A family affair
Five members of the Quigley family, Pat, Fran, Liam, Gerry and Peter have made notable contributions to the Irish music industry.
Jackie Hayden, 08 Jun 2011
The recent death of their mother Kathleen Quigley (Ma Quigley) has prompted many in the Irish music industry to reflect on how five members of the same family made such an impact on the music industry despite, or perhaps because of, coming from a modest home in Synnott Place in Dublin.
Shortly before she died, Kathleen was visited by Philomena Lynott, and they had a great time reminiscing about Dublin back in the day. Which was appropriate, in that three of the Quigley boys worked closely with Philip Lynott at various stages in his career.
The oldest of the five, and the first to enter the music industry, was Pat Quigley. He was to carve out a fine reputation as bass guitarist in the mid ‘60s – ‘70s, and was a member of such prominent local bands as The Movement, as well as being in Orphanage with Phil Lynott. It was his stint working with Philo that saw Pat play a significant role in rock history.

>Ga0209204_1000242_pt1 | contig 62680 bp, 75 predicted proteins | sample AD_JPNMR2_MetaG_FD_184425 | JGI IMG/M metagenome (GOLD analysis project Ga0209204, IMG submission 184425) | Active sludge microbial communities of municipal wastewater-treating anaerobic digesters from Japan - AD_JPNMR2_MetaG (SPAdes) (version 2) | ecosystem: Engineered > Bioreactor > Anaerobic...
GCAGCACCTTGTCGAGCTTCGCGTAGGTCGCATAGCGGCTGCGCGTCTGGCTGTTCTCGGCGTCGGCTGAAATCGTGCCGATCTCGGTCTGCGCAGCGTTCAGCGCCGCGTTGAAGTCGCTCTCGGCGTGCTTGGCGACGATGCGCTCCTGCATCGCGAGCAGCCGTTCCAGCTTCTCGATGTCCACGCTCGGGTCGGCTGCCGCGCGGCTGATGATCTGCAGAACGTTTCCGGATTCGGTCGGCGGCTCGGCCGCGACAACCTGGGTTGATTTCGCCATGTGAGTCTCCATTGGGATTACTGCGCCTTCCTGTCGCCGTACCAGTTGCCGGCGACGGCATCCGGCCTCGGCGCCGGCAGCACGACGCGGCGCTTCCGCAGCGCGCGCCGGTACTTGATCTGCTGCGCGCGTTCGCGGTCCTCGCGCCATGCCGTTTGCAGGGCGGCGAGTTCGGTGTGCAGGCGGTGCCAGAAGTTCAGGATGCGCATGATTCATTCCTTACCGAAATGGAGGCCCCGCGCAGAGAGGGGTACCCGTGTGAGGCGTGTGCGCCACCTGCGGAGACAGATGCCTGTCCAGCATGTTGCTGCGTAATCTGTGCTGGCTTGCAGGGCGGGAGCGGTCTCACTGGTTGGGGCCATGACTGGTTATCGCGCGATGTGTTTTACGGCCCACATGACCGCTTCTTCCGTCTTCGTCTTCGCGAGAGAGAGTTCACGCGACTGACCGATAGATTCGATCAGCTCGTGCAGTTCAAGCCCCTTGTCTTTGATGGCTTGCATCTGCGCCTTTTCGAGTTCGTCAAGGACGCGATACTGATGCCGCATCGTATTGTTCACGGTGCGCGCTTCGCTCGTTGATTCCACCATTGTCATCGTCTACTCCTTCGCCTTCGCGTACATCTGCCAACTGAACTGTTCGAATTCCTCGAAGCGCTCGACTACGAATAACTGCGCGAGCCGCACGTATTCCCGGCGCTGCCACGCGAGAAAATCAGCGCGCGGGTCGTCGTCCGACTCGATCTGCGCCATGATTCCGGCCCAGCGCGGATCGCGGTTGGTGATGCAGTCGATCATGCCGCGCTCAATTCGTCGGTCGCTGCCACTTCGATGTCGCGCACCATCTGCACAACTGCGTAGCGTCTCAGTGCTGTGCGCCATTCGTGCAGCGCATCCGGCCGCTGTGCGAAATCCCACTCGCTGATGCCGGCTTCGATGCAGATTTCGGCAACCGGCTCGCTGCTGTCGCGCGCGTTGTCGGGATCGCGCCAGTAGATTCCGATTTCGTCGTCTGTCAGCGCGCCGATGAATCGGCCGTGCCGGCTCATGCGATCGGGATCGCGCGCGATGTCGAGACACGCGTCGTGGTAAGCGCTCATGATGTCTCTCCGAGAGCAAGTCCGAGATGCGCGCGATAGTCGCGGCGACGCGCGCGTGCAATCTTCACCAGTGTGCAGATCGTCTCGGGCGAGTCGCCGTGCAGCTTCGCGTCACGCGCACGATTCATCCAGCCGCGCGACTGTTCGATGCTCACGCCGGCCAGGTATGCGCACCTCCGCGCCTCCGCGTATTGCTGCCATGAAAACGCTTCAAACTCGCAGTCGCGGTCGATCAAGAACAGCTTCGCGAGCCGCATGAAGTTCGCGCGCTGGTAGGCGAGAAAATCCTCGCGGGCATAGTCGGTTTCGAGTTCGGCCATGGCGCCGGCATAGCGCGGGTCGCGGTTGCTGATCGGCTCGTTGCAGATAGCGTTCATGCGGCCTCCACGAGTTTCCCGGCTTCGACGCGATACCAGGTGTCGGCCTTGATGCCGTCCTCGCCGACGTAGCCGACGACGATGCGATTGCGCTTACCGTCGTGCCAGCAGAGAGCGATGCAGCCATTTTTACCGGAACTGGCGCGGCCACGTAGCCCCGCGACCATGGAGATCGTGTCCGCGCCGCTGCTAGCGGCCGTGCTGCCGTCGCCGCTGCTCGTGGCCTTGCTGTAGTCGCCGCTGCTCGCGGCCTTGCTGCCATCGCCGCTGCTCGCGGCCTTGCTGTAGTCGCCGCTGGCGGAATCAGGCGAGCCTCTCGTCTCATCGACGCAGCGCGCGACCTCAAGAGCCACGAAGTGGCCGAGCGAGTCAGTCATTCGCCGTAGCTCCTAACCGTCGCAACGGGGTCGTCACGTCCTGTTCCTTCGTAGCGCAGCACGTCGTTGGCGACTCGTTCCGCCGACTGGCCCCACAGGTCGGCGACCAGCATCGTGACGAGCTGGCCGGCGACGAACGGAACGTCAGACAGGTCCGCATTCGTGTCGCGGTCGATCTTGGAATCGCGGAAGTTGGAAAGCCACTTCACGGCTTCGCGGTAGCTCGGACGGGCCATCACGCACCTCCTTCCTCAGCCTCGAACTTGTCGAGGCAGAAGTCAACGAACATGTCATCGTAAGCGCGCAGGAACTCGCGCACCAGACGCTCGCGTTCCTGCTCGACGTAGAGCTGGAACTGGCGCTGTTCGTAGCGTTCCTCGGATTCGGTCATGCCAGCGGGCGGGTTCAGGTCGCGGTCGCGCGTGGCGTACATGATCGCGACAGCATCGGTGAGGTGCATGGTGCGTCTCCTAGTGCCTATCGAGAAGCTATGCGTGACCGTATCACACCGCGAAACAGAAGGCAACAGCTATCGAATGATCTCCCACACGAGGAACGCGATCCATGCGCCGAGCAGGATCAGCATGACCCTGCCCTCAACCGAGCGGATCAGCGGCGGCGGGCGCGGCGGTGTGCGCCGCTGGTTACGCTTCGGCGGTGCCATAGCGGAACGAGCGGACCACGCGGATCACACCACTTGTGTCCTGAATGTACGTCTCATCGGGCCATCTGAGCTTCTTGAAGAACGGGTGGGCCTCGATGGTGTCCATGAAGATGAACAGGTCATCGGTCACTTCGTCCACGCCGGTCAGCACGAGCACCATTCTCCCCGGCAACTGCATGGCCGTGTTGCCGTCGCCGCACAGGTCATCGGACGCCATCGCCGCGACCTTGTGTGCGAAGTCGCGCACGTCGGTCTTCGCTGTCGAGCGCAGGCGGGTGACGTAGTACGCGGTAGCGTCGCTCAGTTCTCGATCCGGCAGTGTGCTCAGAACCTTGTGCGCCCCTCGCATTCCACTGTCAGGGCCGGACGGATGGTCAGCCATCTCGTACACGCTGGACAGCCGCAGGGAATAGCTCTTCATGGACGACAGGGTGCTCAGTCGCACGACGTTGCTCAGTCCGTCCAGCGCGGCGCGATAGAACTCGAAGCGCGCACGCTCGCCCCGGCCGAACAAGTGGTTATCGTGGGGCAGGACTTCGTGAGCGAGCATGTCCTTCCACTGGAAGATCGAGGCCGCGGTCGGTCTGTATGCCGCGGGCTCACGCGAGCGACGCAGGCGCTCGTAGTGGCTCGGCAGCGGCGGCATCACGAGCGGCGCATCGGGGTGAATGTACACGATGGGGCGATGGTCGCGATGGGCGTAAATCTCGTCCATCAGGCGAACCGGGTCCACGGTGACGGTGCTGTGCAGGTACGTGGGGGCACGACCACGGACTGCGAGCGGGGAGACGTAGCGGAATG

“Back then, I was playing bass in the band with Philo, Brian Downey and Joe Staunton on guitar,” Pat recalls. “We used to hang around with very strange blokes from a band called Dr. Strangely Strange at the time too, and there was Brush Shiels and Skid Row and lots of others. That was the kind of weird scene we had in Dublin at the time. But after a while it became clear that Philo and Brian wanted to move on to something harder and were looking for a guitarist who had a different style to Joe. I suggested Eric Bell who had been playing with The Dreams. I remember warning Philo that Eric was often on another planet, but that he was a really great guitar player. That’s how Eric came to join the band that was soon to be known as Thin Lizzy.”